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Discussion in 'Handheld AR' started by DreamEnder, Aug 8, 2018.
How would you go about creating a reference point/anchor from script?
I've wondered this as well!
ARReferencePointManager.TryAddReferencePoint and ARReferencePointManager.TryAttachReferencePoint
I am also interested how I can anchor a gameobject using AR Reference Point.
Is there a scripting example somewhere? I guess the AR Foundation Sample scripts are not setting Reference Points.
One way is surely to insert the desired prefab to AR Reference Point Manager and instantiate it with the methods that Tim listed above, but then I guess the gameobject changes its name and parent. I'm not sure if that's the right way.
I was thinking about spawning an gameobject normally, setting an ARReferencePoint in the same place and utilizing ARReferencePointUpdatedEventArgs to get the updated pose to update the gameobject's transform.
Is that a good way to go?
I would suggest parenting your GameObject to the returned ARReferencePoint (if you don't specify a prefab, it creates a GameObject with only an ARReferencePoint component).
This would also work, and may be desirable if you plane to scale the ARSessionOrigin.
Curious what the difference is between ARReferencePointManager.TryAddReferencePoint
andARReferencePointManager.TryAttachReferencePoint? I was using TryAttachReferencePoint thinking that, by referencing a plane, the reference point would automatically update it's position when the plane updates its bounds/position.
TryAttachReferencePoint is returning null for me though which seems like a bug. I have verified that my plane and pose are not null.
_stageReferencePoint = ReferencePointManager.TryAttachReferencePoint(_planeHit, _hitPose);
After the above code is run _stageReferencePoint is still null;
_stageReferencePoint = ReferencePointManager.TryAddReferencePoint(_hitPose);
This does return a ReferencePoint for me instead of null, so this one appears to be working.
Arkit or ARCore?
I am testing on iOS.
It definitely works, but some features will break if you don't include this link.xml file in your project. Attach to plane is one such feature.
Thanks fixed it, thank you. ReferencePointUpdated started firing after the fix when it was not while using TryAddReferencePoint, not sure if this is intended or not.
Can you answer my other question above?
"Curious what the difference is between ARReferencePointManager.TryAddReferencePoint
In my app I am placing a single item and want it to appear as if it is in the room with you. I have accomplished this with both calls but I am unsure of the "correct" way to do it. Both of these look like they do the same thing, wonder what are the differences/pros/cons?
Add vs Attach maps closely to these concepts in ARCore: https://developers.google.com/ar/develop/developer-guides/anchors#pick_an_anchor_context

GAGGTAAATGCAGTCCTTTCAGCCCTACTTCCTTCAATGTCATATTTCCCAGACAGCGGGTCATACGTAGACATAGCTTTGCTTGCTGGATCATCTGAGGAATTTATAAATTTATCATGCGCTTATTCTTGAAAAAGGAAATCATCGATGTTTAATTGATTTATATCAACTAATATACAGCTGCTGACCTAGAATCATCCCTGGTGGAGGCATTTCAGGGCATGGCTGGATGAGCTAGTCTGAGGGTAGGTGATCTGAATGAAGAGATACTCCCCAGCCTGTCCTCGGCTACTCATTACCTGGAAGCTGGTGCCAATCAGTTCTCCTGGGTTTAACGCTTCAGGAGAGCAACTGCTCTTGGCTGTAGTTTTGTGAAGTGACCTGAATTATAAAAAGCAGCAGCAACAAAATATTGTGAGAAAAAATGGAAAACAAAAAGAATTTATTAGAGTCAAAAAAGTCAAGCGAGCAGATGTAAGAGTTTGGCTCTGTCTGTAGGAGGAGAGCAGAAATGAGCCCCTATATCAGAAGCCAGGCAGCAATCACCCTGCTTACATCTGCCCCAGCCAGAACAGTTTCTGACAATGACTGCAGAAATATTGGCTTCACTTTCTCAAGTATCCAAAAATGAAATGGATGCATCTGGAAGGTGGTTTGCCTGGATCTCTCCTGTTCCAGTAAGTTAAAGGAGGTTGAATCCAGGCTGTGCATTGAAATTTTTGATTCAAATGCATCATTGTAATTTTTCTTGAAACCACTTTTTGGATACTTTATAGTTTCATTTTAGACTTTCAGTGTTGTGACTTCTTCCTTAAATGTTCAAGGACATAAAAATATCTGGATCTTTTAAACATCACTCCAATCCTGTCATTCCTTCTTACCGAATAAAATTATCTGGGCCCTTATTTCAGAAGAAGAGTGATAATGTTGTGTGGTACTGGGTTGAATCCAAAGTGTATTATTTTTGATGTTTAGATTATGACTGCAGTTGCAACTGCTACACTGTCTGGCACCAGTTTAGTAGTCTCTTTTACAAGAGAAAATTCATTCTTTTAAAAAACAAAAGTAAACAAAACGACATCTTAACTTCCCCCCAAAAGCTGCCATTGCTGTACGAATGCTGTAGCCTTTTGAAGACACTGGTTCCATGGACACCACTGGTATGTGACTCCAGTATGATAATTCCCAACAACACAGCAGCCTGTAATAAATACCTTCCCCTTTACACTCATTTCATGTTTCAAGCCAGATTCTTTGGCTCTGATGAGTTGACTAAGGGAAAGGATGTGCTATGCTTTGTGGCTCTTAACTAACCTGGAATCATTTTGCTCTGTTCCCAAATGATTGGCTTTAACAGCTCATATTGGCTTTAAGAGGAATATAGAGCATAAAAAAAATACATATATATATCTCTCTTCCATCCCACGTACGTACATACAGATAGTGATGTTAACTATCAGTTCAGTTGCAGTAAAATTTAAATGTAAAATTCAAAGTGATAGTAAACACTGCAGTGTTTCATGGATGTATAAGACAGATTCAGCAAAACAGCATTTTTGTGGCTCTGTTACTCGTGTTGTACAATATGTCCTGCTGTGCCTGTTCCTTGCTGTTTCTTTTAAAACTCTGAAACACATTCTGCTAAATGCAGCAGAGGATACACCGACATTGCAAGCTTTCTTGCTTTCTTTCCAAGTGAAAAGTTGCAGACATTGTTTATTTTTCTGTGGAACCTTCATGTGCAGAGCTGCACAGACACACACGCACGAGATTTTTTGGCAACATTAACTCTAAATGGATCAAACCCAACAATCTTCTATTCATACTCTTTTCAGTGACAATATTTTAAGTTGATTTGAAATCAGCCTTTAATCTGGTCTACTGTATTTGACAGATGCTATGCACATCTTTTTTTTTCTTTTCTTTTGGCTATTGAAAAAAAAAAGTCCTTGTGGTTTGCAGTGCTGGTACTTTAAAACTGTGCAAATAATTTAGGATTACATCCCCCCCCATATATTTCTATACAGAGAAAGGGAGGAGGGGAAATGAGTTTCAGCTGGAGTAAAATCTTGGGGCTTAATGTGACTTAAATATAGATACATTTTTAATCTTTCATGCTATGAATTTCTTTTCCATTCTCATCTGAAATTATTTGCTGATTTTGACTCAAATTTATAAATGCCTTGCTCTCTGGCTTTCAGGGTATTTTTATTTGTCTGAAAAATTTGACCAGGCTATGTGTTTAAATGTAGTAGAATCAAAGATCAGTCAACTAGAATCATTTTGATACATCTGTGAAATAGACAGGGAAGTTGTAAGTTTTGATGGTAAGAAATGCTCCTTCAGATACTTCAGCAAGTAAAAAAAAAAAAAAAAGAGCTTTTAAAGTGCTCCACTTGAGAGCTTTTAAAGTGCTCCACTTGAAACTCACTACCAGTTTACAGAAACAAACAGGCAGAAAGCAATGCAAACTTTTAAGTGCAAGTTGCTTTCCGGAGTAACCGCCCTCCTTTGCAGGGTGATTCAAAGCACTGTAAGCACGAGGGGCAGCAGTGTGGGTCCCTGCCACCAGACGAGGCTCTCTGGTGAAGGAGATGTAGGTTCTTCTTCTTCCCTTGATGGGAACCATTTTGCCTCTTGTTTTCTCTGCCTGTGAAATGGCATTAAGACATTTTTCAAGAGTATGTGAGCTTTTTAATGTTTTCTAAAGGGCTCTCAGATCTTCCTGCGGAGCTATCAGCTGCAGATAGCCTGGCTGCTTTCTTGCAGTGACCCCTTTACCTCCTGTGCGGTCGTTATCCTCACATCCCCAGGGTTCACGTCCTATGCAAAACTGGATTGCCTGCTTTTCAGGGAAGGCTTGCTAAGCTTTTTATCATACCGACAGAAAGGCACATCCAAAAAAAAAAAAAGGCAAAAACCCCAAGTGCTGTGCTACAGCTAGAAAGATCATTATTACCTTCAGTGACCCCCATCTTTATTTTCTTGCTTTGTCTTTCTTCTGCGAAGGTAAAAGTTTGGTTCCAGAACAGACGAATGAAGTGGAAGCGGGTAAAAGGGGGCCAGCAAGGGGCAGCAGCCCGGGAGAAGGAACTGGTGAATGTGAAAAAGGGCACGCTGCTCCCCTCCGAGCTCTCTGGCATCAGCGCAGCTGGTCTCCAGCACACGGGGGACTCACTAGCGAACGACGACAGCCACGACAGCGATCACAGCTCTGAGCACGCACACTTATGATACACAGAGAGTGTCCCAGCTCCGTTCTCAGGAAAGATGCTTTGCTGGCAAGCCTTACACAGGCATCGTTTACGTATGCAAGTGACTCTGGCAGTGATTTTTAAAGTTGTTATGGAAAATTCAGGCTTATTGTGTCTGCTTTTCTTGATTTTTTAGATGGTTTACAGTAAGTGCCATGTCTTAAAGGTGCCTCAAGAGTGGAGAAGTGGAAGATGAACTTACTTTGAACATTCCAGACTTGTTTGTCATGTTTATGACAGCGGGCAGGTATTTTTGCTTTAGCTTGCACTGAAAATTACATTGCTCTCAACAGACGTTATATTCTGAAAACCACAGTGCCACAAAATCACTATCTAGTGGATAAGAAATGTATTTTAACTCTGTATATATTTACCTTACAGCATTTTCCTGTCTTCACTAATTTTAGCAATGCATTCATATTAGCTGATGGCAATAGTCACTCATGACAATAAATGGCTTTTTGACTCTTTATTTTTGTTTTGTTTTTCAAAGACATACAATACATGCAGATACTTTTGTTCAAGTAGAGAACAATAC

When you "attach" a reference point to a plane, it maintains that distance from the plane. For example, if the plane is horizontal, then the reference point only moves up and down as the plane's Y position changes. The X and Z coordinates should not change. This is useful for "sticking" objects on or near planes.
If you "add" a reference point, then you're asking the system to track a specific location in space. It may update if the overall environmental understanding of the session changes.
Thanks for the help it is appreciated, that was a great explanation. It sounds like i should use TryAttachReferencePoint since I am trying to place something on a table or flat surface.
Last question, if I attach to a horizontal plane using TryAttachReferencePoint does the returned ReferencePoint take care of it's y position itself? Is there ever any need to do any repositioning with ReferencePointUpdated?
Yes it takes care of the y position. The purpose of reference points is for the device to track and update them. You should not update them manually.
Ok I lied, one more. After I place my ReferencePoint do I need to keep ARPlaneManager enabled for it to keep updating it's y position.
Just wondering if shutting down ARPlaneManager after placing a ReferencePoint would improve performance (not that perf is an issue at this point, just trying to be efficient).
Disabling the ARPlaneManager will tell the device to stop detecting planes, so I wouldn't expect any further updates to the ReferencePoint.
Thanks for the help, greatly appreciated.
@tdmowrer Hey, I am wondering if I should be making use of a reference point to improve tracking, or just better practice.
I am currently placing my content using standard place on plane method, turning off plane manager and making use of makecontentappearat for scaling.
All is working well, but sometimes I suffer floating,jittering or relocating, and reference points have been mentioned as a way to improve tracking.
My understanding is I am placing my content at a specific world space coord, and the arsession and trackposedriver looks after the tracking relative to the cameras movement after that etc.